Reimagining how we understand and write about the Indigenous listening experience
Hungry Listening is the first book to consider listening from both Indigenous and settler colonial perspectives. A critical response to what has been called the “whiteness of sound studies,” Dylan Robinson evaluates how decolonial practices of listening emerge from increasing awareness of our listening positionality. This, he argues, involves identifying habits of settler colonial perception and contending with settler colonialism’s “tin ear” that renders silent the epistemic foundations of Indigenous song as history, law, and medicine.
With case studies on Indigenous participation in classical music, musicals, and popular music, Hungry Listening examines structures of inclusion that reinforce Western musical values. Alongside this inquiry on the unmarked terms of inclusion in performing arts organizations and compositional practice, Hungry Listening offers examples of “doing sovereignty” in Indigenous performance art, museum exhibition, and gatherings that support an Indigenous listening resurgence.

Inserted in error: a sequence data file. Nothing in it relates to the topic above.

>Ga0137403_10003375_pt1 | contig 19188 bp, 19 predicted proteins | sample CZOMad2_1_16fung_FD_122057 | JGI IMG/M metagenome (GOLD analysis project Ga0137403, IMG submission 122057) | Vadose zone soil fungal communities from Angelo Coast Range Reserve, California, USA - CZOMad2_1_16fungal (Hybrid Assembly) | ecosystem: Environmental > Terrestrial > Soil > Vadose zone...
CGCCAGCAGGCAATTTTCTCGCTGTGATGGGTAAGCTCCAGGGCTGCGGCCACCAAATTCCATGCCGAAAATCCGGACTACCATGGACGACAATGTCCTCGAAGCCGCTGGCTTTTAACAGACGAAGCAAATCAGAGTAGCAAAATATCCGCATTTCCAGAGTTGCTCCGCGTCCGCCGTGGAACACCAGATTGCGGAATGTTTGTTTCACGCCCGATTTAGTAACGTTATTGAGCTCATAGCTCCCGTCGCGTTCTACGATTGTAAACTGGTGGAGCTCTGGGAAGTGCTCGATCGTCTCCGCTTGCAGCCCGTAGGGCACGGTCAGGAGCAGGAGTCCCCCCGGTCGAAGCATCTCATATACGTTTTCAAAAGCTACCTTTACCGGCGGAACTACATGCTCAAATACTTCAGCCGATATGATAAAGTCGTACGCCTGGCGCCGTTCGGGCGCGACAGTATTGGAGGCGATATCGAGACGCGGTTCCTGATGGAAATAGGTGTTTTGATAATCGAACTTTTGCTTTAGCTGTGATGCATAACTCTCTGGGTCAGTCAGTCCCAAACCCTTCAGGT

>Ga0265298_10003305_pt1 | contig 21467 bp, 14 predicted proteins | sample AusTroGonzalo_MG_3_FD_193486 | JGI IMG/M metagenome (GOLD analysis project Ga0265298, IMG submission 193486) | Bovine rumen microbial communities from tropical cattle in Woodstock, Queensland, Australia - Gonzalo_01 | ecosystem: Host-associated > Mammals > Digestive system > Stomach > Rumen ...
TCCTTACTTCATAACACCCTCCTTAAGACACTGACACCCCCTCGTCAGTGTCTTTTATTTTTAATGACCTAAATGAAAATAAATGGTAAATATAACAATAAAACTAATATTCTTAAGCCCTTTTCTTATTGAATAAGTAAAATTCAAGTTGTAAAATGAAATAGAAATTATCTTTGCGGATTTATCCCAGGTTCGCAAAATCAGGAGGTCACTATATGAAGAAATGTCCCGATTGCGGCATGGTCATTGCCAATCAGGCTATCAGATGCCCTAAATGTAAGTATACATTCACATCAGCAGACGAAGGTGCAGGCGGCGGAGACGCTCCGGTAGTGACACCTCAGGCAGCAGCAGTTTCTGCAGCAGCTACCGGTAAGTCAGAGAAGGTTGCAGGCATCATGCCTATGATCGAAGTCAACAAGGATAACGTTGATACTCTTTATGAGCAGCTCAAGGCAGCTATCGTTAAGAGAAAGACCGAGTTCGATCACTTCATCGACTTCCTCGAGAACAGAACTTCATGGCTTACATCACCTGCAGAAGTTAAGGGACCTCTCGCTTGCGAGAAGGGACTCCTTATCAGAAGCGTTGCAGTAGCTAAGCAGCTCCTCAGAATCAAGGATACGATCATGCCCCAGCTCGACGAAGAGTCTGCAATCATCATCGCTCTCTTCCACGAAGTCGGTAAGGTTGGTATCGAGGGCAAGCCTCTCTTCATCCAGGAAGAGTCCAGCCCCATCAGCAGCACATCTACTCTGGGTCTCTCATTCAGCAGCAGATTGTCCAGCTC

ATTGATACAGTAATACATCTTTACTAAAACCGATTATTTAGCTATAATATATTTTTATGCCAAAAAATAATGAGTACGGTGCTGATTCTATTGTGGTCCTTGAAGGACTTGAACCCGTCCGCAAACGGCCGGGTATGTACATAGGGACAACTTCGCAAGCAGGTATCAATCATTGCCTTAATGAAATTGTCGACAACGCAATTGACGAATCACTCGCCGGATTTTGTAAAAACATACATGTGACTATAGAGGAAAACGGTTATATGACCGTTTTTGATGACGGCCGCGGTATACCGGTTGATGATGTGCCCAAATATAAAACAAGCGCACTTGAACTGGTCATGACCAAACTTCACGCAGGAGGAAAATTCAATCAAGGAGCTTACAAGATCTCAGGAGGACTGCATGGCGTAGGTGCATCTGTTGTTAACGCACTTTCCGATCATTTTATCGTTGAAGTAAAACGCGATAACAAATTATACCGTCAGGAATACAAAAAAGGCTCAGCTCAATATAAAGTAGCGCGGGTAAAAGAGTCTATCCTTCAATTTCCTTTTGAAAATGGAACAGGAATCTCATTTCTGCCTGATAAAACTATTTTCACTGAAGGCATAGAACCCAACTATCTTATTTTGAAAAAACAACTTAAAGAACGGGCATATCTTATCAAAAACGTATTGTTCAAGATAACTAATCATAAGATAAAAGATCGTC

Throughout the book, Robinson shows how decolonial and resurgent forms of listening might be affirmed by writing otherwise about musical experience. Through event scores, dialogic improvisation, and forms of poetic response and refusal, he demands a reorientation toward the act of reading as a way of listening. Indigenous relationships to the life of song are here sustained in writing that finds resonance in the intersubjective experience between listener, sound, and space.
Writing Indigenous Space
1. Hungry Listening
Event Score for Guest Listening I
2.Writing about Musical Intersubjectivity
xwélalà:m, Raven Chacon’s Report
3. Contemporary Encounters Between Indigenous and Early Music
Event Score for Return
4. Ethnographic Redress, Compositional Responsibility
Event Score for Responsibility: “qimmit katajjaq / sqwélqwel tl’ sqwmá:y”
5. Feeling Reconciliation
Event Score to Act